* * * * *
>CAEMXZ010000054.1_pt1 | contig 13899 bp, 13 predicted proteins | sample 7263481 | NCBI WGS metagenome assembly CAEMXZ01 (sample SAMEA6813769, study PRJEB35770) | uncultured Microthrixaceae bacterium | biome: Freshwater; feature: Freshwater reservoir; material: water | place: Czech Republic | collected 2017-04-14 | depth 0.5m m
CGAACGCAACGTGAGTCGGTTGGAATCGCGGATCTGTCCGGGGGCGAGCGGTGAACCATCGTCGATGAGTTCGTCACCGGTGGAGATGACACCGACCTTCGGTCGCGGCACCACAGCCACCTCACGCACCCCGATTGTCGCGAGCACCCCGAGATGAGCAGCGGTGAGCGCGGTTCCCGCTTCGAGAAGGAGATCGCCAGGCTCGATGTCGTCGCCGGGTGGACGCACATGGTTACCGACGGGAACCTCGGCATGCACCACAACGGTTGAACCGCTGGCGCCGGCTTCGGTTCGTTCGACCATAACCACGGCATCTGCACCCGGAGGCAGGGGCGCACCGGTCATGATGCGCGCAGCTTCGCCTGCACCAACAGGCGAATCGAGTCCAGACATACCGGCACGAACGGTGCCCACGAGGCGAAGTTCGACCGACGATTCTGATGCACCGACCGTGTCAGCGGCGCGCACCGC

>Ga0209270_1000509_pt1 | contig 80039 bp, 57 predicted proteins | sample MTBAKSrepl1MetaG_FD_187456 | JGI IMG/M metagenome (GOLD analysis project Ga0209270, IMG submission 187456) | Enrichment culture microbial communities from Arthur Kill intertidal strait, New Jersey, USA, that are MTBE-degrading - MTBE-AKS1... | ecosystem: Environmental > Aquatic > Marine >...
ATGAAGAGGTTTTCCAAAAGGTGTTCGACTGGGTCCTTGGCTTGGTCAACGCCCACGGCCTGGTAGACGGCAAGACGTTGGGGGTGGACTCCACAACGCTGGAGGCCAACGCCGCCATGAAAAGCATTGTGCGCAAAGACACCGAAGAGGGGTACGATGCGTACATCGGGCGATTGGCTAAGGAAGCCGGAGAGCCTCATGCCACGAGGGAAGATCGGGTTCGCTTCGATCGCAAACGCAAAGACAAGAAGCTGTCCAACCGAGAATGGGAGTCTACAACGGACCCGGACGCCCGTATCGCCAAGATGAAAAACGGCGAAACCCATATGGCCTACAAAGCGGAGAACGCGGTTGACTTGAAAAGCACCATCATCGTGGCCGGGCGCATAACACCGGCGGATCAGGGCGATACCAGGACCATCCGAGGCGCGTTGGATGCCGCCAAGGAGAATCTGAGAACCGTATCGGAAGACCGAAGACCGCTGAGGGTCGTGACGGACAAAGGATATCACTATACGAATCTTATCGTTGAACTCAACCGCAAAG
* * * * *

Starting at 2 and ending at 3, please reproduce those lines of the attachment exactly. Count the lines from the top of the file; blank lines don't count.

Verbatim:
CGAACGCAACGTGAGTCGGTTGGAATCGCGGATCTGTCCGGGGGCGAGCGGTGAACCATCGTCGATGAGTTCGTCACCGGTGGAGATGACACCGACCTTCGGTCGCGGCACCACAGCCACCTCACGCACCCCGATTGTCGCGAGCACCCCGAGATGAGCAGCGGTGAGCGCGGTTCCCGCTTCGAGAAGGAGATCGCCAGGCTCGATGTCGTCGCCGGGTGGACGCACATGGTTACCGACGGGAACCTCGGCATGCACCACAACGGTTGAACCGCTGGCGCCGGCTTCGGTTCGTTCGACCATAACCACGGCATCTGCACCCGGAGGCAGGGGCGCACCGGTCATGATGCGCGCAGCTTCGCCTGCACCAACAGGCGAATCGAGTCCAGACATACCGGCACGAACGGTGCCCACGAGGCGAAGTTCGACCGACGATTCTGATGCACCGACCGTGTCAGCGGCGCGCACCGC

>Ga0209270_1000509_pt1 | contig 80039 bp, 57 predicted proteins | sample MTBAKSrepl1MetaG_FD_187456 | JGI IMG/M metagenome (GOLD analysis project Ga0209270, IMG submission 187456) | Enrichment culture microbial communities from Arthur Kill intertidal strait, New Jersey, USA, that are MTBE-degrading - MTBE-AKS1... | ecosystem: Environmental > Aquatic > Marine >...